I live in a shit hole country called Australia. Everything is illegal here including grain alcohol. Of course you can buy limoncello if you pay the government price roughly $35 for a 750ml bottle. And that’s a cheap one.


    how long will a store bought unopened never chilled bottle of Creme di Limone purchased in italy last




    I have been making limoncello from my Meyer lemon for quite awhile. To answer several questions here, I never use Everclear cuz I can’t find it. I use Vodka that has been distilled 6 times. Cupcake makes one but the best vodka is Boomerang from Australia. It is made from grapes! I let my mixture diffuse for 1 month total and it is absolutely the best limoncello I have ever tasted.


    Hey Bob,
    A better question might be, how long can you leave it on the shelf. I have kept some on the shelf for 6 months then couldn’t resist the temptation! Just think, how long will an unopened bottle of Baileys keep?
    I have now resorted to making my own Crema di Limoncello thanks to Rosetta’s recipe…with a few adjustments such as replacing the sugar with Splenda. I always have a double batch of zest and Ever Clear “fermenting” in the pantry. Such an obsession has also led me to making this from limes as well…which many friends like better. Adding a touch of green food color and a dash of vanilla gives it a KEY LIME PIE flavor.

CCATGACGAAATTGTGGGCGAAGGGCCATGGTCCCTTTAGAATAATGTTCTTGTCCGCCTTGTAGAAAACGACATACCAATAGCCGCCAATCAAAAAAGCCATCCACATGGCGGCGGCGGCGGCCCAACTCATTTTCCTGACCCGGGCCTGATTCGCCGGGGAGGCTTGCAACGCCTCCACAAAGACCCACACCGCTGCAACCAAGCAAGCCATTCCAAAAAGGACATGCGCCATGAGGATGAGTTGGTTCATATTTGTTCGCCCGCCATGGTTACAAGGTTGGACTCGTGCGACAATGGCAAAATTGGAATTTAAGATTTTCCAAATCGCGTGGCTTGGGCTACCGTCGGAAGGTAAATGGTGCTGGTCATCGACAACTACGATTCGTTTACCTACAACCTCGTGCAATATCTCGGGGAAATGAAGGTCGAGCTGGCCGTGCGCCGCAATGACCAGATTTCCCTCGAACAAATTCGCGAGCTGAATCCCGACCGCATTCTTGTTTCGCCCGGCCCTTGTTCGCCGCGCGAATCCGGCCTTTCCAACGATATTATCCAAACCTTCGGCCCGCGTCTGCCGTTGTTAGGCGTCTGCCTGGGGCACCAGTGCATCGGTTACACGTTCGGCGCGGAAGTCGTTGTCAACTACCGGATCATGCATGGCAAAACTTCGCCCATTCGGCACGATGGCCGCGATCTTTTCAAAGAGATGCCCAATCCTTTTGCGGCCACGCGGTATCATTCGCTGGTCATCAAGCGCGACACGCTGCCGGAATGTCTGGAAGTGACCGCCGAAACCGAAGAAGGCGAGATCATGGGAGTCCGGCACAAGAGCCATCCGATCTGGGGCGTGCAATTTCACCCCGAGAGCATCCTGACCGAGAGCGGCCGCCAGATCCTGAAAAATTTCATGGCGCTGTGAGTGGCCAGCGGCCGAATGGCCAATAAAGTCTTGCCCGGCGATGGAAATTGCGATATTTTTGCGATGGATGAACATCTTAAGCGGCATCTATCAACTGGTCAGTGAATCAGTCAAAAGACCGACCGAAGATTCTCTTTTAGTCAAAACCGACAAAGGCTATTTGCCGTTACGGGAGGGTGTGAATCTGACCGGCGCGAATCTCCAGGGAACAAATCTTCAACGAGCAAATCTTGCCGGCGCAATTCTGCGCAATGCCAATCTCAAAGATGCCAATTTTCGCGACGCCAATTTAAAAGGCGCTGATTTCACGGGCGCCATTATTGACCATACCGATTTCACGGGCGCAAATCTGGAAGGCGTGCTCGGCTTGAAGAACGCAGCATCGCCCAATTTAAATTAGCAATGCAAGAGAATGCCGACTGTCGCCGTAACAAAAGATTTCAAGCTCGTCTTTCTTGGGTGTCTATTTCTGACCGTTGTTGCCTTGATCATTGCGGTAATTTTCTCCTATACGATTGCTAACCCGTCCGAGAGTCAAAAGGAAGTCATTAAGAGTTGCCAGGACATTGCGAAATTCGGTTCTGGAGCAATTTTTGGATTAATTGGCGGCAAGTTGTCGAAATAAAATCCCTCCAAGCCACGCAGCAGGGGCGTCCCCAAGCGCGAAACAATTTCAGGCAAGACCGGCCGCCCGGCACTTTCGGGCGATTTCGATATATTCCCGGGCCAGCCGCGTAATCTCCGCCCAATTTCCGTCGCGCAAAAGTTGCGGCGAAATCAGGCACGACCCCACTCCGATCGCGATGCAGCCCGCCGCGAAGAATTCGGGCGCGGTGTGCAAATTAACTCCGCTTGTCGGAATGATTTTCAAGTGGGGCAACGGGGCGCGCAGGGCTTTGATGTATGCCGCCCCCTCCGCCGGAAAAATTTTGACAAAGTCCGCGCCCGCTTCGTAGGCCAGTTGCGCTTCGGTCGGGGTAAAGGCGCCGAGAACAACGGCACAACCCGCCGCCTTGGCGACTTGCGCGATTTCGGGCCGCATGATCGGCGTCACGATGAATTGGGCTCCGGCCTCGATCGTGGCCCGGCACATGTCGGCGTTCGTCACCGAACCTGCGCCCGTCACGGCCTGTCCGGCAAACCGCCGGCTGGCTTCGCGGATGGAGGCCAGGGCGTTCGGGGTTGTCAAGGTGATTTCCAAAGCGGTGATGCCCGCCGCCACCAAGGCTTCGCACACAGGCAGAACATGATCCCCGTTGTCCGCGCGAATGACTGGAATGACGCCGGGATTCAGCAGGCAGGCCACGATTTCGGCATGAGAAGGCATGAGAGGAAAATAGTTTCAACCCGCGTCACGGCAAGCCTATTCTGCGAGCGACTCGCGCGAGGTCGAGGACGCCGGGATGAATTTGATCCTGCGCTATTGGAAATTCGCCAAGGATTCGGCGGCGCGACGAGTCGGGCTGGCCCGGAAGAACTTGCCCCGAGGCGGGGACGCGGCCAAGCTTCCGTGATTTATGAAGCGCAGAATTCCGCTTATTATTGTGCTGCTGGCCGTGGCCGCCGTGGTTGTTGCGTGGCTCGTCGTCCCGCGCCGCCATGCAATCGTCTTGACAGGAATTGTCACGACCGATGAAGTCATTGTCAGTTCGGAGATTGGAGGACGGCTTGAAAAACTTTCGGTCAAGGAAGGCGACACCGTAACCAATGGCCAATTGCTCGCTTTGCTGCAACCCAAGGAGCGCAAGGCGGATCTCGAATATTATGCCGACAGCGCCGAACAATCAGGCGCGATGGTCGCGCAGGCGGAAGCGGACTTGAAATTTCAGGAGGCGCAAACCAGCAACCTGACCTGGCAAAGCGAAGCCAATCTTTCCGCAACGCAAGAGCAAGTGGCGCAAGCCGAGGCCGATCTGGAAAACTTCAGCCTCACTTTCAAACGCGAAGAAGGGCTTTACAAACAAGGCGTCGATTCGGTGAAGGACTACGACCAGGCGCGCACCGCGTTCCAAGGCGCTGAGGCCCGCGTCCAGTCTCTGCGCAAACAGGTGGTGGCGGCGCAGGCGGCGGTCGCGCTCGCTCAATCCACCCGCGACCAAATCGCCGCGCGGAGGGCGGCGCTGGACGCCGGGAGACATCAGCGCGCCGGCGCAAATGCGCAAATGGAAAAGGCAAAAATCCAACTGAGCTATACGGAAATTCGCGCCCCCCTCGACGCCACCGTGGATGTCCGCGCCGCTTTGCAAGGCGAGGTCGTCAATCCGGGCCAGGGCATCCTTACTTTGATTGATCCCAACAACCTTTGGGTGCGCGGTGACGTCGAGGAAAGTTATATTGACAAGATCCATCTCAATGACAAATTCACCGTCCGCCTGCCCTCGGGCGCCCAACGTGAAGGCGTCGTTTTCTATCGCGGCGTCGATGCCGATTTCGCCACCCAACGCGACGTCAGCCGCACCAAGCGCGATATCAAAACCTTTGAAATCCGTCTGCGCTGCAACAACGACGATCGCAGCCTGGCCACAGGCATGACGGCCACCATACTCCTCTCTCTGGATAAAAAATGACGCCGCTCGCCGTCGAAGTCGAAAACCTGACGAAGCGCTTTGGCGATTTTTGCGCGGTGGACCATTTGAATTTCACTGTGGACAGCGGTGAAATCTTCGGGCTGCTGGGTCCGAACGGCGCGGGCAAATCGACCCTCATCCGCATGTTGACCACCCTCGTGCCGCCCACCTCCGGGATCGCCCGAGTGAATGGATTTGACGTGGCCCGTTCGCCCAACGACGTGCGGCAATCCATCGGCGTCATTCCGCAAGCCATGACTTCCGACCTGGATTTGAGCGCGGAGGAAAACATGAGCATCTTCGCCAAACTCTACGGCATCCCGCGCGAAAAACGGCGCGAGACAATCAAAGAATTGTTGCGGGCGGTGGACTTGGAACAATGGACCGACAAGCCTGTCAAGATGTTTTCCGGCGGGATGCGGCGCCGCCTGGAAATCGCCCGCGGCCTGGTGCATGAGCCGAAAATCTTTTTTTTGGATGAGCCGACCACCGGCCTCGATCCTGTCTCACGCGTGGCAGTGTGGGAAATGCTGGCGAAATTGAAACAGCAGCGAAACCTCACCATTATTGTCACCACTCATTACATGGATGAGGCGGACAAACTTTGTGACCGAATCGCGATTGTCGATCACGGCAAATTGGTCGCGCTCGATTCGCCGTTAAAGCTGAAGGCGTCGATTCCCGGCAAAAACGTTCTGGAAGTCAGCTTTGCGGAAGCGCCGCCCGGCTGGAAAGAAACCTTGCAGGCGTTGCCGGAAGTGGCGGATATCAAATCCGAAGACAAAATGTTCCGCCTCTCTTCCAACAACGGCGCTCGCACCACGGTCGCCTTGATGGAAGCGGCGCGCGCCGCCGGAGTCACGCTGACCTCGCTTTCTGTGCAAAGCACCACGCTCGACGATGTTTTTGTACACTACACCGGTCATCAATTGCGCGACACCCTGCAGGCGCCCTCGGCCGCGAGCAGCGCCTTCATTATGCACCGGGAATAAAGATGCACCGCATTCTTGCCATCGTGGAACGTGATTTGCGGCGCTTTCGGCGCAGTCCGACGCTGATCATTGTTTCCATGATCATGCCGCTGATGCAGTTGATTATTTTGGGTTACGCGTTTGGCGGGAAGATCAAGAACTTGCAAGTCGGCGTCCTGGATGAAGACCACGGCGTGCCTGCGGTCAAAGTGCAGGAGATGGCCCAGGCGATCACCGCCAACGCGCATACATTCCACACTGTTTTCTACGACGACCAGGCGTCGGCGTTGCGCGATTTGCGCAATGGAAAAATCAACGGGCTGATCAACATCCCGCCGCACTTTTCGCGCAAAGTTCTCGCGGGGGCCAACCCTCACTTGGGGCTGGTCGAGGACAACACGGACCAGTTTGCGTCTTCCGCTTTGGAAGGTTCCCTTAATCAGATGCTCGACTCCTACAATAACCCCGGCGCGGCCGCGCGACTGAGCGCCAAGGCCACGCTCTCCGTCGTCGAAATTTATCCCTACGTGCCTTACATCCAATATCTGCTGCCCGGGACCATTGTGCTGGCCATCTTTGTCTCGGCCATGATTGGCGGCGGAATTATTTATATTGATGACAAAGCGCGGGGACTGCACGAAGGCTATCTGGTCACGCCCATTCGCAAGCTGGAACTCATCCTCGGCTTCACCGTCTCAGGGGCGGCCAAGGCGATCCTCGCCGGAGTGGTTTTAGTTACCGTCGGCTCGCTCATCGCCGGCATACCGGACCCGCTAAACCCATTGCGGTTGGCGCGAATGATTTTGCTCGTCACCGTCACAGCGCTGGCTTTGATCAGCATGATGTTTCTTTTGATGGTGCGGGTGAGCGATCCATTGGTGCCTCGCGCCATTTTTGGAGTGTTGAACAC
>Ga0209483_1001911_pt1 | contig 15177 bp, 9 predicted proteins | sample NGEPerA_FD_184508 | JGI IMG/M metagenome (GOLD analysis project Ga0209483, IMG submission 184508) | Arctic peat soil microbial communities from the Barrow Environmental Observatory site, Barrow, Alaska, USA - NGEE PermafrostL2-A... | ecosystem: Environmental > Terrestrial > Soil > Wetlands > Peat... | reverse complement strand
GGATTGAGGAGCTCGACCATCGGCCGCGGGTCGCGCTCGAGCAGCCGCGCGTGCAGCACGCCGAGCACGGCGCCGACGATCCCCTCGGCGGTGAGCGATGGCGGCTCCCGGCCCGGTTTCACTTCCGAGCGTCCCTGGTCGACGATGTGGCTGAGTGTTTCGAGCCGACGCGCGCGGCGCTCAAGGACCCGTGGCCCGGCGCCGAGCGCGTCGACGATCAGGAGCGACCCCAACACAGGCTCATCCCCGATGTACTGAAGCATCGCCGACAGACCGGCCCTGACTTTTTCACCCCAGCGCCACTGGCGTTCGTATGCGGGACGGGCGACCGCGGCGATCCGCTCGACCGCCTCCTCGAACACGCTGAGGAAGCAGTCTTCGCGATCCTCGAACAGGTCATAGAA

I just finished my last double batch of Limon this past weekend. Let’s see..that makes six bottles of Limon and three of Lime in the freezer! YUM!


    Rosetta this was unbelievably easy to make and it already tastes AMAZING. I will behave and store it in the fridge. It made 4 bottles. I did two with water and two with milk. Thank you so much for this


    Enjoy it! It makes a great gift also for the holidays (if you have any leftover).


    Just made batch #2. Rosetta, I will make this at Christmas. I’ve been to a wine bottle store and bought half wine bottles with corks to give this away. I LOVE the creamy Limoncello. Giving some away tomorrow and taking it on a trip. I also have a recipe for Irish cream that is to die for. Let me know/ e mail me if you want it. Soooo good too.


    PS, Rosetta, my Mom’s family also came from Reggio Calabria, Gioso Ionnica was the city where they lived. Nana’s maiden name was Prestia and Nono’s last name was Linarello. I’ve got to buy your book on the cooking of Calabria. Just found that. So wonderful that you take pride in our heritage! Ciao!